British wines used to be the subject of derision. I once offered a French friend a glass of one of the best English whites to try. She sniffed, sipped and pronounced, “Yes, very nice with a little sponge cake.” Some of her countrymen would not even go that far. During a dinner of European leaders when Britain held the presidency of the EU, Tony Blair offered his guests English and Welsh wines to accompany each of the courses. Jacques Chirac is alleged to have said to the server, “No wine for me, thank you.”
Things have changed, or, rather, they are changing. Many people know of the success of English sparkling wines. In Sussex, the first serious example was Nyetimber, but now there is the keener priced Ridgeview, and from Cornwall the surprising Camel Valley. Each of these vineyards offers sparkling wines with orchard fruit, fresh acidity and good minerality. The latter two may lack a little bit of depth when compared to champagnes, but they are priced accordingly. The vineyards in Sussex are particularly interesting. They have similar soil to that in Champagne and the weather is just one degree colder. As climate change threatens to alter growing conditions, champagne makers have even been looking into the possibility of buying land there.
But what lies beyond sparkling wine for British makers? Aromatic white wines, certainly, and here you will discover a new range of grape varieties such as Bacchus, Madeleine Angevine, Seyval Blanc, Reichensteiner, Phoenix, Huxelrebe and Siegerrebe. The first of these is the best-known English varietal yielding something between a Riesling and a Sauvignon Blanc. It has achieved recognition in the hands of Kent-based wine makers, Chapel Down. Their 2010 Bacchus is typical: paler than straw, hints of summer fruits on the nose, ripe red apple on the palate, and a lime-edged finish.
The red apple note in Bacchus can make this wine a little one-dimensional, and I have been much more impressed by blends. A fine example is the 2011 Annum from the Three Choirs vineyards in Gloucestershire. Made from Madeleine Angevine, Phoenix, Reichensteiner, Schönberg and Siegerrebe, this is a beautifully harmonious and aromatic wine with a long finish. As pale as water with flecks of green, the nose smells of elderflower and iodine. On the palate, there is a sweet start, pleasing weight and follow-through, resolving with a zesty lemon finish.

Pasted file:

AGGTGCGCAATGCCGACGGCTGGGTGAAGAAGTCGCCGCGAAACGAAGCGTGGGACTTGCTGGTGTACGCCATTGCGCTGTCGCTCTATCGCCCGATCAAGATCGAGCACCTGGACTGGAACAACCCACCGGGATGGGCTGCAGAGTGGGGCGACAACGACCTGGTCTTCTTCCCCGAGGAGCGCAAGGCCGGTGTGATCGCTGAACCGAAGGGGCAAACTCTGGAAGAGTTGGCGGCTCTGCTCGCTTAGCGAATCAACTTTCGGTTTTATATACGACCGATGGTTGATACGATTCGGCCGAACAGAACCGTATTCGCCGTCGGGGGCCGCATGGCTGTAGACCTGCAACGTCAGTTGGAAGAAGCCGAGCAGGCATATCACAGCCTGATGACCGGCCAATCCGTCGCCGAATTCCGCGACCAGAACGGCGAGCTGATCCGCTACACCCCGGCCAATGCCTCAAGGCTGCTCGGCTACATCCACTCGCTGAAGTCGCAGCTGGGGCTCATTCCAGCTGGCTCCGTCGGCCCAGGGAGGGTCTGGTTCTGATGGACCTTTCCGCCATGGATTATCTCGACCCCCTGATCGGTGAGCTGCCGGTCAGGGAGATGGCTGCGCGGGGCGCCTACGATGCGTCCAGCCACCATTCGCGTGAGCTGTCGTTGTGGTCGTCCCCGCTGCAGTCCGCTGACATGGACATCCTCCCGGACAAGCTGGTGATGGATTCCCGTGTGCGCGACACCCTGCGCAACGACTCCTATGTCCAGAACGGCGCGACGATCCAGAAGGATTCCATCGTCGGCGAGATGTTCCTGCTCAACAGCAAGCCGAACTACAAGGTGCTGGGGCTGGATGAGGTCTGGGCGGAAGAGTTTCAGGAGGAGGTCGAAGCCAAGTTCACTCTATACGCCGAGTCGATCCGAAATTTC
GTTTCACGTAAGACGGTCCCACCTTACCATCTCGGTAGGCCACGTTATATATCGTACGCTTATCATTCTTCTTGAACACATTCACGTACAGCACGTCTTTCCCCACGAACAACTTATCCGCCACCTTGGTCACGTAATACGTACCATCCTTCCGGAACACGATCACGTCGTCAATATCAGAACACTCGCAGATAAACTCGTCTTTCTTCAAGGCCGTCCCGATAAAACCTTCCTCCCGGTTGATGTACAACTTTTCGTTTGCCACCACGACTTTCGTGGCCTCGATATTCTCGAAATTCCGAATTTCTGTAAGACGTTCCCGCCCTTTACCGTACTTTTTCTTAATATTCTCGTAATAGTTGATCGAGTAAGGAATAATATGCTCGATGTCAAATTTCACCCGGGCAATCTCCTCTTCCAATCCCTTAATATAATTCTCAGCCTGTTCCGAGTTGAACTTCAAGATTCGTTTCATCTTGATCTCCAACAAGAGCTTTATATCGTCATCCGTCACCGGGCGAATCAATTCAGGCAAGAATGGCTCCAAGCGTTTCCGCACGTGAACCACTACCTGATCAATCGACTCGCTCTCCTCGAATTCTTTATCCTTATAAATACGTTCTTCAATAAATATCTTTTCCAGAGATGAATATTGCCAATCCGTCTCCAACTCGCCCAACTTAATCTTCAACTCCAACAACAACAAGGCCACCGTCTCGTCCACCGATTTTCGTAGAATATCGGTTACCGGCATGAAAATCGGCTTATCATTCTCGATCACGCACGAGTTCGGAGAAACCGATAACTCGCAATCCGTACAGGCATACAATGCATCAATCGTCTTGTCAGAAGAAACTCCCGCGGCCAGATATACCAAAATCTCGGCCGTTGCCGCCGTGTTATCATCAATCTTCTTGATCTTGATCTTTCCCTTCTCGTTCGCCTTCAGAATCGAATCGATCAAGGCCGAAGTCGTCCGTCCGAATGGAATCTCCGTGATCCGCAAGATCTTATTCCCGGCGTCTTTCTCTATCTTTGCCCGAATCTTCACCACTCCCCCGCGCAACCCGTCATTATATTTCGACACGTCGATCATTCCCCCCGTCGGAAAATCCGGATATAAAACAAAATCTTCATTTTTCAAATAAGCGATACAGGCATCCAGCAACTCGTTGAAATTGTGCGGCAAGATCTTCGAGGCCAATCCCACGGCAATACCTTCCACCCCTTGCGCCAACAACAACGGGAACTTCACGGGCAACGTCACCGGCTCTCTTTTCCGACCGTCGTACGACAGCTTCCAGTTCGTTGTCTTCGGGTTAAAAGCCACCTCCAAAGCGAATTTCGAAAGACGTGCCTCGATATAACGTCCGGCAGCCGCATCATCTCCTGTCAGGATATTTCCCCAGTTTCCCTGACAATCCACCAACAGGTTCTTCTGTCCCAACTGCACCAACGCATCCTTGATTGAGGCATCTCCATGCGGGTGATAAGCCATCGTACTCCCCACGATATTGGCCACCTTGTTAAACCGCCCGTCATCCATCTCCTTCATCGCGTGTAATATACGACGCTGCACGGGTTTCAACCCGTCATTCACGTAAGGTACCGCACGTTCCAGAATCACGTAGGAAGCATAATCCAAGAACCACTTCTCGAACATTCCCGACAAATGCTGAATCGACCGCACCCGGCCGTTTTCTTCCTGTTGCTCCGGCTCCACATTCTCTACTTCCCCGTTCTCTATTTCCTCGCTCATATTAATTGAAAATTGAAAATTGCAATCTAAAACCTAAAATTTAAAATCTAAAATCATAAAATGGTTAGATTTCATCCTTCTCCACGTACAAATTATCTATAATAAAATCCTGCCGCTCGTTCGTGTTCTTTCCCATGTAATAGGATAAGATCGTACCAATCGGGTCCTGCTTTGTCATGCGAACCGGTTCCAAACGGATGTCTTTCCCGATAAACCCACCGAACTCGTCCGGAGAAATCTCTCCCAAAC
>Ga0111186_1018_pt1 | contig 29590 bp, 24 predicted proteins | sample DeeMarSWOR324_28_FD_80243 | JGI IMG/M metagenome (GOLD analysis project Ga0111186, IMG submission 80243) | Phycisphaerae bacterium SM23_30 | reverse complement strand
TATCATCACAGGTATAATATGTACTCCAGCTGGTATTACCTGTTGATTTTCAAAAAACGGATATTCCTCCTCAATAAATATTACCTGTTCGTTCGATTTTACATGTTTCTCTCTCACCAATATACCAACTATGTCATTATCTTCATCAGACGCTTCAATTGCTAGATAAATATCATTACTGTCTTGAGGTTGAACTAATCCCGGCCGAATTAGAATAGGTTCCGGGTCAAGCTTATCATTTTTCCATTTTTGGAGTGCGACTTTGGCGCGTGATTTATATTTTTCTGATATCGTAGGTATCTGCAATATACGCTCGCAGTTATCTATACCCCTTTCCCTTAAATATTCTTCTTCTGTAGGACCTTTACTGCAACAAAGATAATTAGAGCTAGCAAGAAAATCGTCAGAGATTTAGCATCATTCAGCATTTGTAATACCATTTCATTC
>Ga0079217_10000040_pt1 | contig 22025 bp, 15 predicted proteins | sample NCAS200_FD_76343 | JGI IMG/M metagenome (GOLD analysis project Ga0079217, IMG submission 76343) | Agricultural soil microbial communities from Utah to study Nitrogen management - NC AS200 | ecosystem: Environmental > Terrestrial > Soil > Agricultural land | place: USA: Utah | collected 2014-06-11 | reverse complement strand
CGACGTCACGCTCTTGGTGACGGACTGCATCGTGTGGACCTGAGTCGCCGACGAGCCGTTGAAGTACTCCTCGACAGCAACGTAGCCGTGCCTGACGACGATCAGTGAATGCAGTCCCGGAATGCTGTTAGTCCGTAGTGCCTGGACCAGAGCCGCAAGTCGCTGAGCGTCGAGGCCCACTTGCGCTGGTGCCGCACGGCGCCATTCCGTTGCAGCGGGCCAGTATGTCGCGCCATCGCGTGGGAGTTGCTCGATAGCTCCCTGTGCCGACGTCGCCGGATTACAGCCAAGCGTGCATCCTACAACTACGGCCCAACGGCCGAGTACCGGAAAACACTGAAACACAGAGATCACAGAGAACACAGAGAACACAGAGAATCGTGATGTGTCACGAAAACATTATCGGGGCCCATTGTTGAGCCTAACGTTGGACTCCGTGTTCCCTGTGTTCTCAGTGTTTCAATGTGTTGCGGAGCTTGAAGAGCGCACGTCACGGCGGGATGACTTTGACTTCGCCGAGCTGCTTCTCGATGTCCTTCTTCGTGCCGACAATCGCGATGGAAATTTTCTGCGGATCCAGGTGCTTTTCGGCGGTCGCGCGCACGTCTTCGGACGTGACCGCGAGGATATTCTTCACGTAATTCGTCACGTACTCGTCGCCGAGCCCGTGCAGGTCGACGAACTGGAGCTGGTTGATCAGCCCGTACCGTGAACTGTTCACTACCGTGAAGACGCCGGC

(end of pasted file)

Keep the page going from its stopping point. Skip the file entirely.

The Three Choirs Annum is an excellent food wine. It is here that British wines might find their mark, in matching or complementing the best British produce. Try it with Scottish smoked salmon where it stands its ground against the smokiness and oiliness of the fish and a squeezed lemon. White wines, and especially the aromatic varieties, are a good accompaniment for cheese, and these British wines fare well with a very good piece of Stilton.
And what of reds? Are they a step too far for British winemaking? It’s harder to achieve ripeness the further north you go. Those who have tried tend to stick to cool-climate grape varieties such as the notoriously difficult Pinot Noir, though look out for the local varieties Rondo and Regent. English and Welsh winemakers could emulate German and Austrian red wines with grape varieties like Blauer Zweigelt, Lemberger and Spätburgunder. Another solution is to use someone else’s grapes. Chapel Down recently imported fresh grapes from Argentina, which they vinified to make a “Kent Malbec” called An English Salute, as their tribute to World Malbec day.
So does red wine making in Britain count as extreme winemaking? Perhaps. I have often joked with friends that if temperatures continue to rise I could retire to Scotland to grow olives and vines on the side of Loch Lomond. Fortunately for us all, Château Loch Lomond is still some way off. Unfortunately for British winemakers, so is a locally grown, quality red wine.